Enchanted brings the wardrobe mishmash of Disney princesses into the real world
FILM COSTUME REVIEW Enchanted Run time: 1h 47mins Who: Amy Adams, Patrick Dempsey, Susan Sarandon, James Marsden Where: Now streaming on Disney + Rating: Utterly charming
It should come as a surprise to no one that animated Disney princess movies are not bastions of historical accuracy.
Quite the opposite is true; the tales many of these movies are based on were written and set centuries ago, but it would be impossible to tell what era from the clothing.
This is not a criticism — these movies have gorgeous costumes. When creating dresses for the Disney princesses, the artists treat the aesthetics of these older times as loose guidelines rather than laws, allowing them to incorporate elements from the fashions of other time periods, as well.
This is especially true of 2007’s Enchanted, directed by Kevin Lima, of A Goofy Movie and Tarzan fame.
Giselle (Adams) in her wedding dress.
This (mostly) live-action fairytale centres around a whimsical young woman named Giselle (Amy Adams) who is transported from her idyllic homeland of Andalasia to modern-day Manhattan. She comes into the care of divorce lawyer Robert (Patrick Dempsey), while being pursued by her fiancé Prince Edward (James Marsden) and his evil stepmother Queen Narissa (Susan Sarandon).
The costumes were created by Mona May, the designer who worked on Clueless. Although her work here is very different to Clueless’s plaid miniskirts and knee-high socks, she brings her usual assortment of bright colours and quintessentially feminine clothing to Giselle’s dresses.
Enchanted – with a plot cobbled together from different Disney movies such as Snow White and the Seven Dwarfs (1937) and Cinderella (1950), and some fantasy locations – draws from several eras and ideas for its costumes.
The extras and most of the supporting cast are swathed in late-2000s casual and workwear. However, while the costumes the Andalasians wear are cohesive, they borrow from various time periods.
Giselle in her ballgown.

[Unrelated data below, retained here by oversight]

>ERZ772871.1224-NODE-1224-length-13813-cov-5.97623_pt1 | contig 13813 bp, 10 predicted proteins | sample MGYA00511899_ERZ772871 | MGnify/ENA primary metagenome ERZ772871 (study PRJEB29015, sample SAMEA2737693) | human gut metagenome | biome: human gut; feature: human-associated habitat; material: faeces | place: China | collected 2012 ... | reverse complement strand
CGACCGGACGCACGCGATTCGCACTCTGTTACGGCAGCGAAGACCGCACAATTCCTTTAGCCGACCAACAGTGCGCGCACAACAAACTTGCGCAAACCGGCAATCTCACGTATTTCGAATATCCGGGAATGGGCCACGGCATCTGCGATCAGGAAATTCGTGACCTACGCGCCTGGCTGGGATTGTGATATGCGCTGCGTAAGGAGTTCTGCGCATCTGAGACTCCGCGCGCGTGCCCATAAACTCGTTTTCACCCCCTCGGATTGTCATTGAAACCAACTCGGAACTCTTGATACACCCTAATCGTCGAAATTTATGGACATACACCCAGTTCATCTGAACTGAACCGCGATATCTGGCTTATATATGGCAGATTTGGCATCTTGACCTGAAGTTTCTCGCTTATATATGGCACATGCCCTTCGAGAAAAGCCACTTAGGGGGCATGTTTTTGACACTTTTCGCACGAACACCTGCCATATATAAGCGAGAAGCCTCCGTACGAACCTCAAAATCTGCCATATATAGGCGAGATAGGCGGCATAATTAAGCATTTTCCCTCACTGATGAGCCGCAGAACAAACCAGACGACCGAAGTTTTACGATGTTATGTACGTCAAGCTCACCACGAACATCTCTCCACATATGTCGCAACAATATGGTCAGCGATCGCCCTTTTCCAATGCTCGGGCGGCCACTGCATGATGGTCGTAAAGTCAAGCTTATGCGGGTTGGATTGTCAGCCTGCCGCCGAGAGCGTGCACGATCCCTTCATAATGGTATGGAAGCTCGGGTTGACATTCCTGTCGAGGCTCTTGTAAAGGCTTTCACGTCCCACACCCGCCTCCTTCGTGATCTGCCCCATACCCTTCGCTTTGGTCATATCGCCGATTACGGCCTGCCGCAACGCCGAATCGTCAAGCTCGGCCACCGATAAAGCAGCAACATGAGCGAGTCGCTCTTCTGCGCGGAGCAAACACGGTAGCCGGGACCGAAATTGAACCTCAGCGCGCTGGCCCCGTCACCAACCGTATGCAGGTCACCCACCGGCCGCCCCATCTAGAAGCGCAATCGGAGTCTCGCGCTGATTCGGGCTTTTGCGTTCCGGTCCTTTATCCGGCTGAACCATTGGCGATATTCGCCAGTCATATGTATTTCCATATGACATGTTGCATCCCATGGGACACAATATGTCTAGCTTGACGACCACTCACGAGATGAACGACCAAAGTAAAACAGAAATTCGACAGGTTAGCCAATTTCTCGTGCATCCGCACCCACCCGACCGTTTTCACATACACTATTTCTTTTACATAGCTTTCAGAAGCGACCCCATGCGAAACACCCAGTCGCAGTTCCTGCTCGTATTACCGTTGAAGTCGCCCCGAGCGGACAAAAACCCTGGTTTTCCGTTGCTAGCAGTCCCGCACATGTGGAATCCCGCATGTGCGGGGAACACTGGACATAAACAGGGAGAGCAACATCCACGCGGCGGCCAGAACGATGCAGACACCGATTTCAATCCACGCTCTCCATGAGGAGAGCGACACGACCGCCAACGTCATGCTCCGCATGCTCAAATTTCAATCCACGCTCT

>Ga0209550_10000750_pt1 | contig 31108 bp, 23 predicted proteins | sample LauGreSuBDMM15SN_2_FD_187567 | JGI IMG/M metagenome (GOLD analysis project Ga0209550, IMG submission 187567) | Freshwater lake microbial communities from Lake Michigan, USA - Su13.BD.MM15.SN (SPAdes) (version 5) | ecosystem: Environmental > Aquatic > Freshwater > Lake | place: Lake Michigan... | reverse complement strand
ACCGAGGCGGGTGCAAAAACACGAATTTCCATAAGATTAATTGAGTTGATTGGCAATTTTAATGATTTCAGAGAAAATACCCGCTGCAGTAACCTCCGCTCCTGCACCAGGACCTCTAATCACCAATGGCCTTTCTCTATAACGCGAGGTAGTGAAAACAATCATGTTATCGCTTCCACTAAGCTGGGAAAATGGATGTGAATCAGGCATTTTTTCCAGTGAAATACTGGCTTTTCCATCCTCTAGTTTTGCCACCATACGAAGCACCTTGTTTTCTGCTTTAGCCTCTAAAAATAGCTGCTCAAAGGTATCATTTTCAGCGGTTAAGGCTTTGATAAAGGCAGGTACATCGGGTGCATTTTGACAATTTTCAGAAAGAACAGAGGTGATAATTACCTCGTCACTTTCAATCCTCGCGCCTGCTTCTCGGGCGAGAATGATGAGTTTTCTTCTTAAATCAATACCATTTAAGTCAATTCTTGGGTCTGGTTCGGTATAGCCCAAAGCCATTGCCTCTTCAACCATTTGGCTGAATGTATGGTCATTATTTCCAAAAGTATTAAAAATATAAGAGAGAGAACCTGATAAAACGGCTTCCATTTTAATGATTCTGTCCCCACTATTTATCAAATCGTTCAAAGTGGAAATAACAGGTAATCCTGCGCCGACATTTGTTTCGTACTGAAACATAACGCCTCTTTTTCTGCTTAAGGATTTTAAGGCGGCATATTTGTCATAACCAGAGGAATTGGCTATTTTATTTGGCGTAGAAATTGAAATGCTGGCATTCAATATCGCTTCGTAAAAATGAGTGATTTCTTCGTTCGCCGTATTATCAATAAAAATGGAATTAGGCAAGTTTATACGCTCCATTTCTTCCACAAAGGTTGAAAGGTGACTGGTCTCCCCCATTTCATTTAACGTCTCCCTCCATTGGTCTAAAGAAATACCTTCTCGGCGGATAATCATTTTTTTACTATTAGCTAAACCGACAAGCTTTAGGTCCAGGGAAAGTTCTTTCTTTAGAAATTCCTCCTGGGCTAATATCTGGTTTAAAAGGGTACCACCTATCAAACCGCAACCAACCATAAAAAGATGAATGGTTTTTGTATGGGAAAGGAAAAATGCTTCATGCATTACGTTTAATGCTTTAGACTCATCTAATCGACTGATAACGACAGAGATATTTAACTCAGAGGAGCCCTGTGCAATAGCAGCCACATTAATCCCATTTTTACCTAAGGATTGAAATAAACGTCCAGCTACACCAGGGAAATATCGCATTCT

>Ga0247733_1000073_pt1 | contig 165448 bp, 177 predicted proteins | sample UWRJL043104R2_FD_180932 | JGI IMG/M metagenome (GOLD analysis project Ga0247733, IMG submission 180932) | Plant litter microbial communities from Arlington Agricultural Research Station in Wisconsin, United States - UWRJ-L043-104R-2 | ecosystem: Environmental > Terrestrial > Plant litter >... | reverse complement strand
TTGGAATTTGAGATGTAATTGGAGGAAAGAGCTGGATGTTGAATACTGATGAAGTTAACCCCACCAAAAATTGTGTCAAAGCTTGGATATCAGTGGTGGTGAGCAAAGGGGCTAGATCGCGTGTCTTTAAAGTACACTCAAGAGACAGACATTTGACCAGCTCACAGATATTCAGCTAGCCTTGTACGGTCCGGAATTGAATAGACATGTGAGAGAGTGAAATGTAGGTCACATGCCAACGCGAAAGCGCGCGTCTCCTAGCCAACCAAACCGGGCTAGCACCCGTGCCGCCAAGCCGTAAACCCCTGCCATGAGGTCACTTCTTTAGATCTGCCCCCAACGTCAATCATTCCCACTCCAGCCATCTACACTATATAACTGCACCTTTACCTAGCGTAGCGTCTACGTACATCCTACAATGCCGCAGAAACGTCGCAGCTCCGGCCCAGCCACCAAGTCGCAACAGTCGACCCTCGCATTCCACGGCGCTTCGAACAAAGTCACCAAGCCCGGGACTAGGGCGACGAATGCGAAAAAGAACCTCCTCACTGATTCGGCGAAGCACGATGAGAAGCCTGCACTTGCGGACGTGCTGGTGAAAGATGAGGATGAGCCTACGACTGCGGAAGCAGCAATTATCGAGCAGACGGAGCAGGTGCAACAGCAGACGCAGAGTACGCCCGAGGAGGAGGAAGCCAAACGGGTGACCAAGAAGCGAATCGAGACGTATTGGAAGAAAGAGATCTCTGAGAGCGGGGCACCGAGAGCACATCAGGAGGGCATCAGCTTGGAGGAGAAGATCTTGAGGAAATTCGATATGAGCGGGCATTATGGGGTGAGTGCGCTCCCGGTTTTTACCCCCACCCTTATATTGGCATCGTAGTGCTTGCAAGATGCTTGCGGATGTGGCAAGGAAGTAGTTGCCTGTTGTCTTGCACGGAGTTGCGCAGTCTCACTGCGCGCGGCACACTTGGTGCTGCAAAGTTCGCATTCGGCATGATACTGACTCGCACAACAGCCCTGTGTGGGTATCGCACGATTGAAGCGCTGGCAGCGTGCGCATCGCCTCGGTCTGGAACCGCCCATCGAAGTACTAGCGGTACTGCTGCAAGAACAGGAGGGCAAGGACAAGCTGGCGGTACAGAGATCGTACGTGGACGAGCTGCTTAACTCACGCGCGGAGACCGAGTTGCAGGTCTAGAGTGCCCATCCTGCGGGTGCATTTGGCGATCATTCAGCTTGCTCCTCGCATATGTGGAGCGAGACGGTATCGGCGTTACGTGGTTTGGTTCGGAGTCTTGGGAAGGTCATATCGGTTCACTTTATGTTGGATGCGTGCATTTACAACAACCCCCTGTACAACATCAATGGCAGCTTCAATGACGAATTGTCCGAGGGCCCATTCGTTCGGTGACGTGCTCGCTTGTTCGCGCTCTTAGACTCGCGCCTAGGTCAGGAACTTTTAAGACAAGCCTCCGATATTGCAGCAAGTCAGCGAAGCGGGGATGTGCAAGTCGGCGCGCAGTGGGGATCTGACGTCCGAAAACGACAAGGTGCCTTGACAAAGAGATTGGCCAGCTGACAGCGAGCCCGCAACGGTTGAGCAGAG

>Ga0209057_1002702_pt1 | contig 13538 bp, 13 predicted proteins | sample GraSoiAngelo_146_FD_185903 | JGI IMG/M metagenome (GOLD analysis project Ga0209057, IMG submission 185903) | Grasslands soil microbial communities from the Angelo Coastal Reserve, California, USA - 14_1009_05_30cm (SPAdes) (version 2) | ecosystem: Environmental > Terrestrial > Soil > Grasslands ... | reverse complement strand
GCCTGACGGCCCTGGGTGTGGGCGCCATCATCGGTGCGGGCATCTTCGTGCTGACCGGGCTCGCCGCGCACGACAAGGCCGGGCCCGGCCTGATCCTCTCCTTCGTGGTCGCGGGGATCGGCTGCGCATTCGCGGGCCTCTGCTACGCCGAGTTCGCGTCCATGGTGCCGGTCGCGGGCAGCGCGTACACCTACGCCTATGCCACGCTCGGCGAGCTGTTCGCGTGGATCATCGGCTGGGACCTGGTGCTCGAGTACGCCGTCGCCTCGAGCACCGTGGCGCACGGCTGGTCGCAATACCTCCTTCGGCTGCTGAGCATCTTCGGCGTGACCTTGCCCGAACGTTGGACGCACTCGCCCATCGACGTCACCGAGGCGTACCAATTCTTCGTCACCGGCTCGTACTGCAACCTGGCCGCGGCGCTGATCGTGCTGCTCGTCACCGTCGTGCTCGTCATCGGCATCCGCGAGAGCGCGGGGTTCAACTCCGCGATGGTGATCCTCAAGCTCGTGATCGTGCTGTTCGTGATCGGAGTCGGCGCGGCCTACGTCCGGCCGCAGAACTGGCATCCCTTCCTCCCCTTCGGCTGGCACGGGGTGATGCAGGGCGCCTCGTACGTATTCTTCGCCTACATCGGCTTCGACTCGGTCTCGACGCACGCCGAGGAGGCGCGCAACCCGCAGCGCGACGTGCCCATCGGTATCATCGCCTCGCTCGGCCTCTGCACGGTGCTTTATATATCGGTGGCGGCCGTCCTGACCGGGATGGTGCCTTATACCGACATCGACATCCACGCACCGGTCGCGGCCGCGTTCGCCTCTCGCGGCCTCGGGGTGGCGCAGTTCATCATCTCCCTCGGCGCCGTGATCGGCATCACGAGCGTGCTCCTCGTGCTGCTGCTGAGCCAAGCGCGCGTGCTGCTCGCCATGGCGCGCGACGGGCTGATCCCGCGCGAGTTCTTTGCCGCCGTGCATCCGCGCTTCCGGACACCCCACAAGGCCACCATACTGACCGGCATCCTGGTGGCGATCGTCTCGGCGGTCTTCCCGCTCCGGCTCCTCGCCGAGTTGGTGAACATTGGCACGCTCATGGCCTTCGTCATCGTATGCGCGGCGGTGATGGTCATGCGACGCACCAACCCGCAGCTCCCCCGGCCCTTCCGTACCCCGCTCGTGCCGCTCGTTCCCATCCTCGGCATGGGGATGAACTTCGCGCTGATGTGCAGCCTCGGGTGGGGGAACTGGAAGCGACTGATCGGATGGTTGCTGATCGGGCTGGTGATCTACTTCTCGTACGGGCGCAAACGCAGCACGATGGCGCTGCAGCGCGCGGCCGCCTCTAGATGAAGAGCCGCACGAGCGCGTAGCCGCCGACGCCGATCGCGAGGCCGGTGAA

Narissa, whose most obvious aesthetic influence is Snow White’s Evil Queen, has a 1930s-inspired bias cut dress. Edward’s huge puffy sleeves draw on 16th-century menswear, contrasting with the Don Draper-esque suits Robert often wears — a nice touch, given that 1960s period piece Mad Men debuted in 2007, the same year the film came out.
The most important character to examine here, of course, is Giselle. Like the Disney princesses before her, she wears clothing that is inspired by more than one era. For an earlier example of this, in Sleeping Beauty (1959), Princess Aurora’s design was inspired by Audrey Hepburn in Roman Holiday (1953), so she dons a calf-length circle skirt, even though the movie is set in the 14th century.
Giselle has an even wider selection of inspirations. The pink dress she wears in Andalasia also has a 1930s bias cut, but one of her Manhattan dresses has a 1950s circle skirt à la Sleeping Beauty. Her wedding dress has massive 1830s sleeves, but the skirt is a mid-19th century crinoline, essentially creating a huge barrier between her and the citizens of New York — it also makes for a particularly funny visual gag, when she struggles to get her skirt through the door to Robert’s apartment.
Sleeping Beauty’s Princess Aurora costumes borrow from the princess in Roman Holiday, played by Audrey Hepburn.
However, an often overlooked element of Giselle’s style is its incorporation of 21st-century elements, all while retaining a sense of the Disney princess archetype.
She may move on from running barefoot to donning heeled boots and sandals, but she continues to put flowers and ribbons in her hair. There is even an argument to be made that although her halter dress for the Kings and Queen’s Ball is plain, it is emblematic of her acceptance of New York realism, and thus her new-found appreciation of the 21st century.
Oftentimes, animated movies are not particularly concerned with historical accuracy, but this can make for some incredible, visually interesting costumes.
Enchanted more than proves this idea. After 15 years, it is still a delight, and its costumes are bound to elicit wonder from viewers, young and old alike.
Watch this again, perhaps as a double feature with Disenchanted, or even as the final movie in a marathon featuring all the past Disney movies from which it draws inspiration.